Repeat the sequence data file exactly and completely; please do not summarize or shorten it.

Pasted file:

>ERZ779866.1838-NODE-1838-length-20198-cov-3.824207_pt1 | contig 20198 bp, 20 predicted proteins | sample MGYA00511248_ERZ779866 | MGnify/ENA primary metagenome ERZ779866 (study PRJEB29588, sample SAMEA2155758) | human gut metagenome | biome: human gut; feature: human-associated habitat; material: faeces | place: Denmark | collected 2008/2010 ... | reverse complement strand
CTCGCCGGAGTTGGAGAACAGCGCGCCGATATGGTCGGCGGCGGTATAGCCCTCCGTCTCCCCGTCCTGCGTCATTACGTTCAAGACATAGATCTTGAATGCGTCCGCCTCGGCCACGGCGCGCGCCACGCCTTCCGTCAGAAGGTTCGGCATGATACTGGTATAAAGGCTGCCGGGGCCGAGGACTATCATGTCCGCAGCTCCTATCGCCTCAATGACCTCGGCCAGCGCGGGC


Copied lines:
>ERZ779866.1838-NODE-1838-length-20198-cov-3.824207_pt1 | contig 20198 bp, 20 predicted proteins | sample MGYA00511248_ERZ779866 | MGnify/ENA primary metagenome ERZ779866 (study PRJEB29588, sample SAMEA2155758) | human gut metagenome | biome: human gut; feature: human-associated habitat; material: faeces | place: Denmark | collected 2008/2010 ... | reverse complement strand
CTCGCCGGAGTTGGAGAACAGCGCGCCGATATGGTCGGCGGCGGTATAGCCCTCCGTCTCCCCGTCCTGCGTCATTACGTTCAAGACATAGATCTTGAATGCGTCCGCCTCGGCCACGGCGCGCGCCACGCCTTCCGTCAGAAGGTTCGGCATGATACTGGTATAAAGGCTGCCGGGGCCGAGGACTATCATGTCCGCAGCTCCTATCGCCTCAATGACCTCGGCCAGCGCGGGC